How to Survive in the North
A graphic novel that’s indeed novelistic, it follows three sets of characters whose stories reflect and at points even affect each other. The first two, that of Robert Bartlett and of Ada Blackjack start at the beginning of the XXth century, eight years apart and are based on historical events and figures, while the third is a fictional frame narrative following Sullivan Barnaby, a tenured professor from Hanover who’s suspended after having an affair with a male student. Barnaby learns of the others after finding out his former office was occupied by the Canadian explorer Vilhjalmur Stefansson and starts to keep himself occupied by learning about the arctic expeditions he planned.
Drawn in a ligne claire style with sparse details and precise cartooning which endows the characters with evocative expressions and body language, it builds a solid graphic storytelling framework left to be filled and livened with bold color choices. Bright pinks, neon greens, strong yellows. Not only avoiding the monotony of a sea of white demanded by the setting, cold colors, that otherwise live close to warm ones on the color spectrum, help to convey the cold and psychologically tense situations the characters are place in.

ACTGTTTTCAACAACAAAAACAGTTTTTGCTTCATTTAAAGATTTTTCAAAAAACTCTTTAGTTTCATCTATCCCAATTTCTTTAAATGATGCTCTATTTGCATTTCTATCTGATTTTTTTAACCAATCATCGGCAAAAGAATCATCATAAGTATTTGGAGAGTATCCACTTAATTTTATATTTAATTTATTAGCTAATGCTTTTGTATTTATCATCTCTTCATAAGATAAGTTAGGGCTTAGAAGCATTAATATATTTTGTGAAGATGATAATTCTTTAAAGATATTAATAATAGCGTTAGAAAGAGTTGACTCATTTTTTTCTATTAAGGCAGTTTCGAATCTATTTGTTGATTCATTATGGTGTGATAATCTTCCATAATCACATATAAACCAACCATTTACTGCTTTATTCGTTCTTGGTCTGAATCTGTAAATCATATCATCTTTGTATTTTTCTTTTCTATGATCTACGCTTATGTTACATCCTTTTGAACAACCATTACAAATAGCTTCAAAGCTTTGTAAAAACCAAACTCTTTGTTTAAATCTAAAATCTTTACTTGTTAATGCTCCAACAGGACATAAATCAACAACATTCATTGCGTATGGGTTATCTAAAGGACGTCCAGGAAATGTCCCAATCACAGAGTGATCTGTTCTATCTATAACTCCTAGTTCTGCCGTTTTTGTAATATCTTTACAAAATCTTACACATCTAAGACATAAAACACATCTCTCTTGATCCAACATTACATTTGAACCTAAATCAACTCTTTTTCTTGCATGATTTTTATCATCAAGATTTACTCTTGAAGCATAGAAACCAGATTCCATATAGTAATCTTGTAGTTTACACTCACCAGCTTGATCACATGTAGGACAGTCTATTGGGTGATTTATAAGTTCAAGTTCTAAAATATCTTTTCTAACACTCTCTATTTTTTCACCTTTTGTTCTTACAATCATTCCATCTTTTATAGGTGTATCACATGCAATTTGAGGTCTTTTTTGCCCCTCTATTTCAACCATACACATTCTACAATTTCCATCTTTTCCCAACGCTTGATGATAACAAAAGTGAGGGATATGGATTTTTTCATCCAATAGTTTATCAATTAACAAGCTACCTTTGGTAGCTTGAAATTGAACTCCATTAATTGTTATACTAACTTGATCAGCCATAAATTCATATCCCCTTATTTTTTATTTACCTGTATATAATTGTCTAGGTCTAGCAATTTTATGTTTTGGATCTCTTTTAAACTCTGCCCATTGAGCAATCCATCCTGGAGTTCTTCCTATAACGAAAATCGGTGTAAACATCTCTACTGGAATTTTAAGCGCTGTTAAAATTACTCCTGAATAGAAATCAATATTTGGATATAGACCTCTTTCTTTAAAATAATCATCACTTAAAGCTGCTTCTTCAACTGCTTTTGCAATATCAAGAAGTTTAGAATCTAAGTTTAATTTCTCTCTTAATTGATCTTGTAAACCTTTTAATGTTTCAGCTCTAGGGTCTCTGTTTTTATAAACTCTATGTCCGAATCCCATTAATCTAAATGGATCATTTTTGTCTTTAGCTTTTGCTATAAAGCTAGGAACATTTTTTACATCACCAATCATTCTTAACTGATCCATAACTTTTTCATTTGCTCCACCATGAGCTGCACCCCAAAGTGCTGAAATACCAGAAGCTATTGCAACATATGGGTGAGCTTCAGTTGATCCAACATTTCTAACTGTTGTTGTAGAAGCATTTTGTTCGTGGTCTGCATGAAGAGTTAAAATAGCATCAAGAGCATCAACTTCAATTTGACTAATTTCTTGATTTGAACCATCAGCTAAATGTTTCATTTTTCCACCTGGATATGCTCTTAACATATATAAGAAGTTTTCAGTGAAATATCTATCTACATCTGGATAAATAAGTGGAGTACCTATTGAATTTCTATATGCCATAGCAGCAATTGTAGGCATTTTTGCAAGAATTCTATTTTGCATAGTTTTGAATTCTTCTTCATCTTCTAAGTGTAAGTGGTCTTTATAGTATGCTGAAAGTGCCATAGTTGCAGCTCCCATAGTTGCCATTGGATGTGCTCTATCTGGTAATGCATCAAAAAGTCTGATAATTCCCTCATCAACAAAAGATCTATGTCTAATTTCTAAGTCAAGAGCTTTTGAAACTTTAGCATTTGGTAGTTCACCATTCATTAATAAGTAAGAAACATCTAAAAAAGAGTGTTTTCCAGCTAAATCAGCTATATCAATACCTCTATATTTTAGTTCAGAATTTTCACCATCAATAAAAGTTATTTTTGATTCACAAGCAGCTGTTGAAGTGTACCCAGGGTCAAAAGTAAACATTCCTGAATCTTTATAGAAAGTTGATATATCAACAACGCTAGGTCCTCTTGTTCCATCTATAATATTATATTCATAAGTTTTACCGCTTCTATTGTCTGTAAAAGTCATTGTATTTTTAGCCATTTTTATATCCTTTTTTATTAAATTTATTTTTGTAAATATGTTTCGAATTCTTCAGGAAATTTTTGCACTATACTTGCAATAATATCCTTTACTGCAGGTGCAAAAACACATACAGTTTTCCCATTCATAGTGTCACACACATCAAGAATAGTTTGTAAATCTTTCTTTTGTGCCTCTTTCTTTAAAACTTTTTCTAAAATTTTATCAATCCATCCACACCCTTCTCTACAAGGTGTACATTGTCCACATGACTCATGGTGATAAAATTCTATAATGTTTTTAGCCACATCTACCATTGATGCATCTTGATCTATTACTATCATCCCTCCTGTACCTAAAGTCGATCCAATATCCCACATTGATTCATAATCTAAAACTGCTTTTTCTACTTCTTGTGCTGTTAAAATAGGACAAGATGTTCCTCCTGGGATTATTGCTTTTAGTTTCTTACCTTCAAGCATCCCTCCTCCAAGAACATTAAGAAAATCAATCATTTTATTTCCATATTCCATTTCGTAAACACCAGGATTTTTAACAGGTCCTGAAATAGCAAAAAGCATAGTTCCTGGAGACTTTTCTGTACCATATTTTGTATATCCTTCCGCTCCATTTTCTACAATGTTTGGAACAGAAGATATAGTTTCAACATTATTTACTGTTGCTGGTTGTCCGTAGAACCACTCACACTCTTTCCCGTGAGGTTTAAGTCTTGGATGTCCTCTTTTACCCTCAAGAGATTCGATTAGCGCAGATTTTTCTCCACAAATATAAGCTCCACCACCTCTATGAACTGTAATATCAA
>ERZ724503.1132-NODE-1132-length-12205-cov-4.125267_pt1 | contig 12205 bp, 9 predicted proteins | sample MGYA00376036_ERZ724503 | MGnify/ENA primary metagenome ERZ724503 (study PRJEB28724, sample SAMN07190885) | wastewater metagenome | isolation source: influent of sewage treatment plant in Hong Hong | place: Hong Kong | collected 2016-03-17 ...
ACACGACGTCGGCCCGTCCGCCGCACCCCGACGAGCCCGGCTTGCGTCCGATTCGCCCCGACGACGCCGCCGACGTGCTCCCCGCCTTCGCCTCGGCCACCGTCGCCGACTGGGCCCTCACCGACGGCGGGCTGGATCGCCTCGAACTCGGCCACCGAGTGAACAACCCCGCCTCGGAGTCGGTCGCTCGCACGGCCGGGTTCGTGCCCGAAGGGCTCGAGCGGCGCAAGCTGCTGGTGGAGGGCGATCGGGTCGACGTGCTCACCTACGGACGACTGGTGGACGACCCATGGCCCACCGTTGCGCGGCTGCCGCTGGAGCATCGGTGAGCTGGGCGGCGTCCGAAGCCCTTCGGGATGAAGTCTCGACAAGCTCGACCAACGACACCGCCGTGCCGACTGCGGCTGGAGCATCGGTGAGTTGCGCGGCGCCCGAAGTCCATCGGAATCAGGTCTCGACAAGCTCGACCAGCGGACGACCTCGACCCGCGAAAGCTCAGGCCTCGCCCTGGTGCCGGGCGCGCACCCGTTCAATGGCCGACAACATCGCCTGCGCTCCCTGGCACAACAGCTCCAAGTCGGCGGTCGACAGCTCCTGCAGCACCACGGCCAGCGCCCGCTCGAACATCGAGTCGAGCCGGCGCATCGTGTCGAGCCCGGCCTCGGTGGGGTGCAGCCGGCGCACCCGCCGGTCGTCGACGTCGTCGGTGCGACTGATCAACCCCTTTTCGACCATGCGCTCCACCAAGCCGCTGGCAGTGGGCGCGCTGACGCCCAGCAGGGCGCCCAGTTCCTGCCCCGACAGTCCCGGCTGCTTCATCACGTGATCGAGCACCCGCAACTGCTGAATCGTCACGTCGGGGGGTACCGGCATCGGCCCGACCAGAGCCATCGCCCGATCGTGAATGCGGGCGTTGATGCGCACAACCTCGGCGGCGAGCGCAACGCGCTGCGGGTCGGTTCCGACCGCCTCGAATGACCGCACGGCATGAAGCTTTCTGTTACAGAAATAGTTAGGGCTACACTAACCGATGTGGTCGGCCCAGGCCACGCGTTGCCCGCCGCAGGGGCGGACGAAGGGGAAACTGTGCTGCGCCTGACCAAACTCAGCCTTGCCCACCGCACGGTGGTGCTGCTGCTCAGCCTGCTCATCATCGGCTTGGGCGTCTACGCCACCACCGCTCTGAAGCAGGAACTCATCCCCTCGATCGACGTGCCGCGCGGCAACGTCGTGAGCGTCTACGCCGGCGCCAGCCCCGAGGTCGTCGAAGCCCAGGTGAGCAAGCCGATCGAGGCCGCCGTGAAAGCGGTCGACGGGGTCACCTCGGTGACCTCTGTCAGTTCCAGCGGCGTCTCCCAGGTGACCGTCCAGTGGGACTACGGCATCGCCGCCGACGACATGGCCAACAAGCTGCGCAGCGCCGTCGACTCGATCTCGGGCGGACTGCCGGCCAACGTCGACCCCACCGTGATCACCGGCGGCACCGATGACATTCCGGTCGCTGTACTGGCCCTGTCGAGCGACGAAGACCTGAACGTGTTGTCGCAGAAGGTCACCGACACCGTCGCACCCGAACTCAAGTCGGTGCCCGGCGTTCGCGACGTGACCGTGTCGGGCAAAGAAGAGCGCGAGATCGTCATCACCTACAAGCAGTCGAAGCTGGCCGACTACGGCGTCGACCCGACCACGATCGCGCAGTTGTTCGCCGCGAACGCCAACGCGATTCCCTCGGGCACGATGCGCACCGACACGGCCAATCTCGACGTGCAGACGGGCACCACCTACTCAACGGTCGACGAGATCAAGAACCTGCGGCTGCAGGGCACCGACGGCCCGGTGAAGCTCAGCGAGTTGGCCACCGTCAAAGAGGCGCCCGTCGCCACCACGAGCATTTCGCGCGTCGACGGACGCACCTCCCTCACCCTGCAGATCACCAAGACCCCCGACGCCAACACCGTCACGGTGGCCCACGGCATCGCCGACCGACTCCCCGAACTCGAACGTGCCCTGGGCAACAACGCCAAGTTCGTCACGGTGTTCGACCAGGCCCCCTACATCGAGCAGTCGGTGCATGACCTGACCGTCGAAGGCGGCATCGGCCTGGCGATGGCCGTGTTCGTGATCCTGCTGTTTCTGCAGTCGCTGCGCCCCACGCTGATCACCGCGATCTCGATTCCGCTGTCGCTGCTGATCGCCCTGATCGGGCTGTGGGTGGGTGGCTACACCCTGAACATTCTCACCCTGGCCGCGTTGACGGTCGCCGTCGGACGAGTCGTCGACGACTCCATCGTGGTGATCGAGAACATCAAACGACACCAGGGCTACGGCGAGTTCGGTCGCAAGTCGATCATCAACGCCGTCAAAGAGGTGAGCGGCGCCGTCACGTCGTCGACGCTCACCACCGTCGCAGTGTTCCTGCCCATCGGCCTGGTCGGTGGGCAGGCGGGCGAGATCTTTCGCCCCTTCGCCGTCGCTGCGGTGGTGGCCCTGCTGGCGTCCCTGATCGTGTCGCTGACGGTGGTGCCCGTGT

While, by its setting and conceit, it might evoke the adventure novels of Jack London and by its graphical style it brings to mind, without being a pastiche, boy’s adventure BD like Tintin (even using the European square speech bubble), the graphic novel is anything but. Surviving in the frozen north is about waiting, suffering and being content to live with that suffering. Surviving, after a point is to accept to be broken, physically and mentally and to face the world as a new, stranger person.
At times it feels like an anti-adventure comic, looking at subjects otherwise ignored such as trauma, the role of natives and women, but without becoming a problem play or a deconstruction. Instead the point is made softly and constantly, with only a few moments when it’s stressed, such as when Bartlett acknowledges that he wasn’t the one actually crossing the frozen waste, that he was dragged and the blunt of the work was done by people unknown and uncelebrated.
It is an informative, beautiful (both as a comic and as an object, as Retrofit always produces) and tragic comic, with few, easy to overlook faults.
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